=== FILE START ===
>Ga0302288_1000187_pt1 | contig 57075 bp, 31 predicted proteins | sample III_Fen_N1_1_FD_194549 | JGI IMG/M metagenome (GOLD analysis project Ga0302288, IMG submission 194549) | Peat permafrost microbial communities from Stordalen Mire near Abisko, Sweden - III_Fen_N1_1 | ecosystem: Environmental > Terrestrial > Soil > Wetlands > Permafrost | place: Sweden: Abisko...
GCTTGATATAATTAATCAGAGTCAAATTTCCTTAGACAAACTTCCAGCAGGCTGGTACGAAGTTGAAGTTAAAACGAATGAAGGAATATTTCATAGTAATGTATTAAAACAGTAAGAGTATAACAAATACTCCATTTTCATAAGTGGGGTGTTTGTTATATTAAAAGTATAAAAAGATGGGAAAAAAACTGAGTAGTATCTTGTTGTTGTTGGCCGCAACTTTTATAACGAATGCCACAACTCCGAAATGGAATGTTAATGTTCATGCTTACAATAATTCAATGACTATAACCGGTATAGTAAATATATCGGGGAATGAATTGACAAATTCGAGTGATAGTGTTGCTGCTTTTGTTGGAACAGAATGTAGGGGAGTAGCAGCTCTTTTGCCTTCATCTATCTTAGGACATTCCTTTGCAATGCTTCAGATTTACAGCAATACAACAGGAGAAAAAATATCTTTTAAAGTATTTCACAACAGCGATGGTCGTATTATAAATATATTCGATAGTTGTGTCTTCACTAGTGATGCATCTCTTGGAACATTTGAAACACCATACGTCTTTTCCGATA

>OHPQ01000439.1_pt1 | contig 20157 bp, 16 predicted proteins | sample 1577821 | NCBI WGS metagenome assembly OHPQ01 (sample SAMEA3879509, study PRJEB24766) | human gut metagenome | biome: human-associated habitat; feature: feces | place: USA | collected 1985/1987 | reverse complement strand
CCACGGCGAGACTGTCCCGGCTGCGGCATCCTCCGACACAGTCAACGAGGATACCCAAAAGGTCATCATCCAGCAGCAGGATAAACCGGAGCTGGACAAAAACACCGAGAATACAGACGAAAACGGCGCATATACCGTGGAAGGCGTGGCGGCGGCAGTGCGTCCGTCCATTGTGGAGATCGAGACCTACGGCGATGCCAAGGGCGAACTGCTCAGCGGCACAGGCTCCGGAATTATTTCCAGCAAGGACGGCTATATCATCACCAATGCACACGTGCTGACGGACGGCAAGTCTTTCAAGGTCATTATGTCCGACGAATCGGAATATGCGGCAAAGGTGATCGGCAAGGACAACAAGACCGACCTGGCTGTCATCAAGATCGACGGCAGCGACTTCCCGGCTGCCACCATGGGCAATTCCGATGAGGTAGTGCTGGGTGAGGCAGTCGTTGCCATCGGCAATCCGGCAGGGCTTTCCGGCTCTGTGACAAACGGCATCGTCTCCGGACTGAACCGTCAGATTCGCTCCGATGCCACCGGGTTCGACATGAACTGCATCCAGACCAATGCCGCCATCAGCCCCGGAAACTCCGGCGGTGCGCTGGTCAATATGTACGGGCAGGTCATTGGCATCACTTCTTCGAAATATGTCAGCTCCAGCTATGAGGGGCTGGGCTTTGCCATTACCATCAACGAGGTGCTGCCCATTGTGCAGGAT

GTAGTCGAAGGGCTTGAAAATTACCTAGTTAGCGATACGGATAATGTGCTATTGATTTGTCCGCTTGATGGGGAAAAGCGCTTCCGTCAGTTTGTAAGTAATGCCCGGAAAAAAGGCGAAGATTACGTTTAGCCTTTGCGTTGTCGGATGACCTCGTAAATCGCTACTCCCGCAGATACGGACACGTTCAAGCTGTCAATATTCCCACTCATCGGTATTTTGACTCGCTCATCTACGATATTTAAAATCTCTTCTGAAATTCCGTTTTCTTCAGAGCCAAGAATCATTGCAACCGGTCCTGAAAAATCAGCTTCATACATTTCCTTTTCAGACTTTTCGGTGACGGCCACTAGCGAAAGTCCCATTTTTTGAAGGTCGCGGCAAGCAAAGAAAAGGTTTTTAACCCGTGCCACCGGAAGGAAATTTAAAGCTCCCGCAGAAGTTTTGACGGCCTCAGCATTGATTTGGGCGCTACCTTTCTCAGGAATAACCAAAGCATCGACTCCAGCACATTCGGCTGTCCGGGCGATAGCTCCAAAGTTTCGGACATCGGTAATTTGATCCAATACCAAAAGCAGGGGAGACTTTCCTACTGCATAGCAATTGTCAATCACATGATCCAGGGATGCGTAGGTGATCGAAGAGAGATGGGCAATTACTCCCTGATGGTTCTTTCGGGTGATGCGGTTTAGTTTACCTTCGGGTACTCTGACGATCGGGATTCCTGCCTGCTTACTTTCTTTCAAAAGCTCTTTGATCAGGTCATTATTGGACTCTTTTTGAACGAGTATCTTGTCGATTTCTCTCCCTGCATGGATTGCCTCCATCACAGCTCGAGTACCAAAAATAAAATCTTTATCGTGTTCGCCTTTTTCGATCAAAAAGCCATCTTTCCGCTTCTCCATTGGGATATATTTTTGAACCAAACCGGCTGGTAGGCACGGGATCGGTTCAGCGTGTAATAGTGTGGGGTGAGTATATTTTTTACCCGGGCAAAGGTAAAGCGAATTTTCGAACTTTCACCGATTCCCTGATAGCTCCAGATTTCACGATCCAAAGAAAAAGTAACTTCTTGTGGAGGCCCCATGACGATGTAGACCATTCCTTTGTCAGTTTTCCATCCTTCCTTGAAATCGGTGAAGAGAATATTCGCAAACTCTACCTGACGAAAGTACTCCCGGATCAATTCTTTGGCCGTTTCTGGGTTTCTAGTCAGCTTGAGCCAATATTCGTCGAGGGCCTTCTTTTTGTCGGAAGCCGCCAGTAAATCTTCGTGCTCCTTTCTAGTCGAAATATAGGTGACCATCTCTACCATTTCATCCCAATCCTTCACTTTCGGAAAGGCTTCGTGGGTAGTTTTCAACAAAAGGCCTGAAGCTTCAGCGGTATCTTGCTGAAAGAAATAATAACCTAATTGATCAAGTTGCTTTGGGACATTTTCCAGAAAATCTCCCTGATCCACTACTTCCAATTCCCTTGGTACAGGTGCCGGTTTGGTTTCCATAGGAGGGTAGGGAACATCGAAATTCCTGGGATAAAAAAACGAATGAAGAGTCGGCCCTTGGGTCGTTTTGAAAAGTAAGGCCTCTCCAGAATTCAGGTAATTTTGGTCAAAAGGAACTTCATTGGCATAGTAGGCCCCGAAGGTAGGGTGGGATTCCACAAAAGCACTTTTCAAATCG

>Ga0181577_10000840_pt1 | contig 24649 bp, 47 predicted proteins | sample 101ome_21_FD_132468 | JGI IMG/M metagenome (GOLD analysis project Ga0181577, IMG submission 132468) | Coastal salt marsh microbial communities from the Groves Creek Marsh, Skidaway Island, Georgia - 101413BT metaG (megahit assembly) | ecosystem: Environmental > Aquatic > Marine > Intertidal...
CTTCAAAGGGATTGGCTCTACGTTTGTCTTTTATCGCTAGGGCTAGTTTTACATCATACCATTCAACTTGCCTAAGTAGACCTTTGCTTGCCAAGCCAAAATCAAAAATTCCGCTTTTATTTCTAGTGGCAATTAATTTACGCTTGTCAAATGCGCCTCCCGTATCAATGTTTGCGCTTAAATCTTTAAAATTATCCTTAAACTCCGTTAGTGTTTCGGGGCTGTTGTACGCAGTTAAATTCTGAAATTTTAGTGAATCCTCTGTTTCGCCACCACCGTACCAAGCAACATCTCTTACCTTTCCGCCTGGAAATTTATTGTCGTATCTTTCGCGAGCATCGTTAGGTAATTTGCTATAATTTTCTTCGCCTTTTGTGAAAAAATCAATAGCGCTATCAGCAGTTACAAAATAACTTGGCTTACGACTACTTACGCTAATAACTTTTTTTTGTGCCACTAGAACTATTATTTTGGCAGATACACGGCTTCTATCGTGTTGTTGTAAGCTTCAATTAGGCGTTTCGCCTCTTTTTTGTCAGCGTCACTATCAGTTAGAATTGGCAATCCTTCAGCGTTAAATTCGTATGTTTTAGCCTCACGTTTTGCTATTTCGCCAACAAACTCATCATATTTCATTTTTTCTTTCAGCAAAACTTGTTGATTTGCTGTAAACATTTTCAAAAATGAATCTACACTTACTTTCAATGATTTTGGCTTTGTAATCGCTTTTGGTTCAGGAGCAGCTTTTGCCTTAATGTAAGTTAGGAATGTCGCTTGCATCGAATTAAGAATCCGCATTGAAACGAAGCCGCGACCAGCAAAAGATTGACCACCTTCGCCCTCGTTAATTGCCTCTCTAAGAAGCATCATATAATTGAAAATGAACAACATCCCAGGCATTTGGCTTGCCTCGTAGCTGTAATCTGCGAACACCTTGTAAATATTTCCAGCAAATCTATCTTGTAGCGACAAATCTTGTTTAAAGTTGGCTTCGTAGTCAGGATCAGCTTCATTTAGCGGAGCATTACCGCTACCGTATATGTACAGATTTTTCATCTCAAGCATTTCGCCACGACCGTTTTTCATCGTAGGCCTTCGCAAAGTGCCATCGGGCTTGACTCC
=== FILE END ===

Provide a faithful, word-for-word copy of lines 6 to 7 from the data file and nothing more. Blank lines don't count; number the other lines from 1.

>Ga0181577_10000840_pt1 | contig 24649 bp, 47 predicted proteins | sample 101ome_21_FD_132468 | JGI IMG/M metagenome (GOLD analysis project Ga0181577, IMG submission 132468) | Coastal salt marsh microbial communities from the Groves Creek Marsh, Skidaway Island, Georgia - 101413BT metaG (megahit assembly) | ecosystem: Environmental > Aquatic > Marine > Intertidal...
CTTCAAAGGGATTGGCTCTACGTTTGTCTTTTATCGCTAGGGCTAGTTTTACATCATACCATTCAACTTGCCTAAGTAGACCTTTGCTTGCCAAGCCAAAATCAAAAATTCCGCTTTTATTTCTAGTGGCAATTAATTTACGCTTGTCAAATGCGCCTCCCGTATCAATGTTTGCGCTTAAATCTTTAAAATTATCCTTAAACTCCGTTAGTGTTTCGGGGCTGTTGTACGCAGTTAAATTCTGAAATTTTAGTGAATCCTCTGTTTCGCCACCACCGTACCAAGCAACATCTCTTACCTTTCCGCCTGGAAATTTATTGTCGTATCTTTCGCGAGCATCGTTAGGTAATTTGCTATAATTTTCTTCGCCTTTTGTGAAAAAATCAATAGCGCTATCAGCAGTTACAAAATAACTTGGCTTACGACTACTTACGCTAATAACTTTTTTTTGTGCCACTAGAACTATTATTTTGGCAGATACACGGCTTCTATCGTGTTGTTGTAAGCTTCAATTAGGCGTTTCGCCTCTTTTTTGTCAGCGTCACTATCAGTTAGAATTGGCAATCCTTCAGCGTTAAATTCGTATGTTTTAGCCTCACGTTTTGCTATTTCGCCAACAAACTCATCATATTTCATTTTTTCTTTCAGCAAAACTTGTTGATTTGCTGTAAACATTTTCAAAAATGAATCTACACTTACTTTCAATGATTTTGGCTTTGTAATCGCTTTTGGTTCAGGAGCAGCTTTTGCCTTAATGTAAGTTAGGAATGTCGCTTGCATCGAATTAAGAATCCGCATTGAAACGAAGCCGCGACCAGCAAAAGATTGACCACCTTCGCCCTCGTTAATTGCCTCTCTAAGAAGCATCATATAATTGAAAATGAACAACATCCCAGGCATTTGGCTTGCCTCGTAGCTGTAATCTGCGAACACCTTGTAAATATTTCCAGCAAATCTATCTTGTAGCGACAAATCTTGTTTAAAGTTGGCTTCGTAGTCAGGATCAGCTTCATTTAGCGGAGCATTACCGCTACCGTATATGTACAGATTTTTCATCTCAAGCATTTCGCCACGACCGTTTTTCATCGTAGGCCTTCGCAAAGTGCCATCGGGCTTGACTCC